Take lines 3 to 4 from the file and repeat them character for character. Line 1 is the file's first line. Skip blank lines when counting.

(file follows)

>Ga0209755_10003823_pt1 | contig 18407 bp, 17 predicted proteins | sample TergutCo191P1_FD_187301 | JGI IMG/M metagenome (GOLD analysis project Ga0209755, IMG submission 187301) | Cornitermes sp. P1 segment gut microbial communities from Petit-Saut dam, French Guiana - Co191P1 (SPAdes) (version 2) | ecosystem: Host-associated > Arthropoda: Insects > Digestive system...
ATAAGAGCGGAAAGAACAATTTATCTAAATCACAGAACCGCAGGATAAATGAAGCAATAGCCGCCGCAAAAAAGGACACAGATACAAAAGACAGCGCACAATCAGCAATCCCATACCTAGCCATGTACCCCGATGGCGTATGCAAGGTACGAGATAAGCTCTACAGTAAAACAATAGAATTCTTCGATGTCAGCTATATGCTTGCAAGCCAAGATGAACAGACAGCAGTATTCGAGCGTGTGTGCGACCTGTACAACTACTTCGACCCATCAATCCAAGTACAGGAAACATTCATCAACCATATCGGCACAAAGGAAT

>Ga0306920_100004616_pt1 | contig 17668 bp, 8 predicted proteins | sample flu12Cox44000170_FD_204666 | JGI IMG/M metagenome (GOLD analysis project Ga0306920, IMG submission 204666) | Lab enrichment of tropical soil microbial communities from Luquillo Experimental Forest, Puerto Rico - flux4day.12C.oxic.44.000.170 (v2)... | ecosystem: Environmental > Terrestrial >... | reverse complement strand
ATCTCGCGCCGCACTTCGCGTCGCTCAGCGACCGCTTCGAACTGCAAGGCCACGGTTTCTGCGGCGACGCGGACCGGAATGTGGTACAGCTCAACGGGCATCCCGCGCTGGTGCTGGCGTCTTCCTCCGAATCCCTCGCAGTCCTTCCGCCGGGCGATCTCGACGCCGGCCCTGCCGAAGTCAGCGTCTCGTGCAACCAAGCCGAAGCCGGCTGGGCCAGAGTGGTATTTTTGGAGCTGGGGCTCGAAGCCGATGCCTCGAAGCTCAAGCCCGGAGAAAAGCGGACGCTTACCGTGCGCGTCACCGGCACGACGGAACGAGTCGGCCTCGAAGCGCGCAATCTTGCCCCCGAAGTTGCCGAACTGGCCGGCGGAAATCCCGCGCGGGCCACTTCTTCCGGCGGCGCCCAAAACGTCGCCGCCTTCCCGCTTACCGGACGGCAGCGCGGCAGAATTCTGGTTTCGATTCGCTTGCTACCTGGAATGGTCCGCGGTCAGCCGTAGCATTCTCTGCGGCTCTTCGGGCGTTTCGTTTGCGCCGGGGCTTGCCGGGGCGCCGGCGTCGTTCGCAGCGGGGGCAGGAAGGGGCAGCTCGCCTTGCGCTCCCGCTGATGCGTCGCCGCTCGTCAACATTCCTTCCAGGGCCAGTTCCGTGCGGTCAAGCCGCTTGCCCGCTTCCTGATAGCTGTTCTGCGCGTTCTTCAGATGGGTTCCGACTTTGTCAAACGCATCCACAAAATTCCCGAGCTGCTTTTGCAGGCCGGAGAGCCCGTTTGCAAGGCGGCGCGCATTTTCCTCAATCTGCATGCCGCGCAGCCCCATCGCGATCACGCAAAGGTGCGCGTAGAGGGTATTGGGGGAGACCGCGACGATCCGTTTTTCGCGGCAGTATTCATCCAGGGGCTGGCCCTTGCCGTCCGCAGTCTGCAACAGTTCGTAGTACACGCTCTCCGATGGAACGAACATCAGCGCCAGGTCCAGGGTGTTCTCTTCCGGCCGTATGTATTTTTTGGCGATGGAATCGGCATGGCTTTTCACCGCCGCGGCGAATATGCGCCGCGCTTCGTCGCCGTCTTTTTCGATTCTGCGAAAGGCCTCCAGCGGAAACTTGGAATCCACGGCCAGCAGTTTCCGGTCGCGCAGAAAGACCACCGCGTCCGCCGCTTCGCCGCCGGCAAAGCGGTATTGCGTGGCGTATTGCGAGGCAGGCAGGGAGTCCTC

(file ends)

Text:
>Ga0306920_100004616_pt1 | contig 17668 bp, 8 predicted proteins | sample flu12Cox44000170_FD_204666 | JGI IMG/M metagenome (GOLD analysis project Ga0306920, IMG submission 204666) | Lab enrichment of tropical soil microbial communities from Luquillo Experimental Forest, Puerto Rico - flux4day.12C.oxic.44.000.170 (v2)... | ecosystem: Environmental > Terrestrial >... | reverse complement strand
ATCTCGCGCCGCACTTCGCGTCGCTCAGCGACCGCTTCGAACTGCAAGGCCACGGTTTCTGCGGCGACGCGGACCGGAATGTGGTACAGCTCAACGGGCATCCCGCGCTGGTGCTGGCGTCTTCCTCCGAATCCCTCGCAGTCCTTCCGCCGGGCGATCTCGACGCCGGCCCTGCCGAAGTCAGCGTCTCGTGCAACCAAGCCGAAGCCGGCTGGGCCAGAGTGGTATTTTTGGAGCTGGGGCTCGAAGCCGATGCCTCGAAGCTCAAGCCCGGAGAAAAGCGGACGCTTACCGTGCGCGTCACCGGCACGACGGAACGAGTCGGCCTCGAAGCGCGCAATCTTGCCCCCGAAGTTGCCGAACTGGCCGGCGGAAATCCCGCGCGGGCCACTTCTTCCGGCGGCGCCCAAAACGTCGCCGCCTTCCCGCTTACCGGACGGCAGCGCGGCAGAATTCTGGTTTCGATTCGCTTGCTACCTGGAATGGTCCGCGGTCAGCCGTAGCATTCTCTGCGGCTCTTCGGGCGTTTCGTTTGCGCCGGGGCTTGCCGGGGCGCCGGCGTCGTTCGCAGCGGGGGCAGGAAGGGGCAGCTCGCCTTGCGCTCCCGCTGATGCGTCGCCGCTCGTCAACATTCCTTCCAGGGCCAGTTCCGTGCGGTCAAGCCGCTTGCCCGCTTCCTGATAGCTGTTCTGCGCGTTCTTCAGATGGGTTCCGACTTTGTCAAACGCATCCACAAAATTCCCGAGCTGCTTTTGCAGGCCGGAGAGCCCGTTTGCAAGGCGGCGCGCATTTTCCTCAATCTGCATGCCGCGCAGCCCCATCGCGATCACGCAAAGGTGCGCGTAGAGGGTATTGGGGGAGACCGCGACGATCCGTTTTTCGCGGCAGTATTCATCCAGGGGCTGGCCCTTGCCGTCCGCAGTCTGCAACAGTTCGTAGTACACGCTCTCCGATGGAACGAACATCAGCGCCAGGTCCAGGGTGTTCTCTTCCGGCCGTATGTATTTTTTGGCGATGGAATCGGCATGGCTTTTCACCGCCGCGGCGAATATGCGCCGCGCTTCGTCGCCGTCTTTTTCGATTCTGCGAAAGGCCTCCAGCGGAAACTTGGAATCCACGGCCAGCAGTTTCCGGTCGCGCAGAAAGACCACCGCGTCCGCCGCTTCGCCGCCGGCAAAGCGGTATTGCGTGGCGTATTGCGAGGCAGGCAGGGAGTCCTC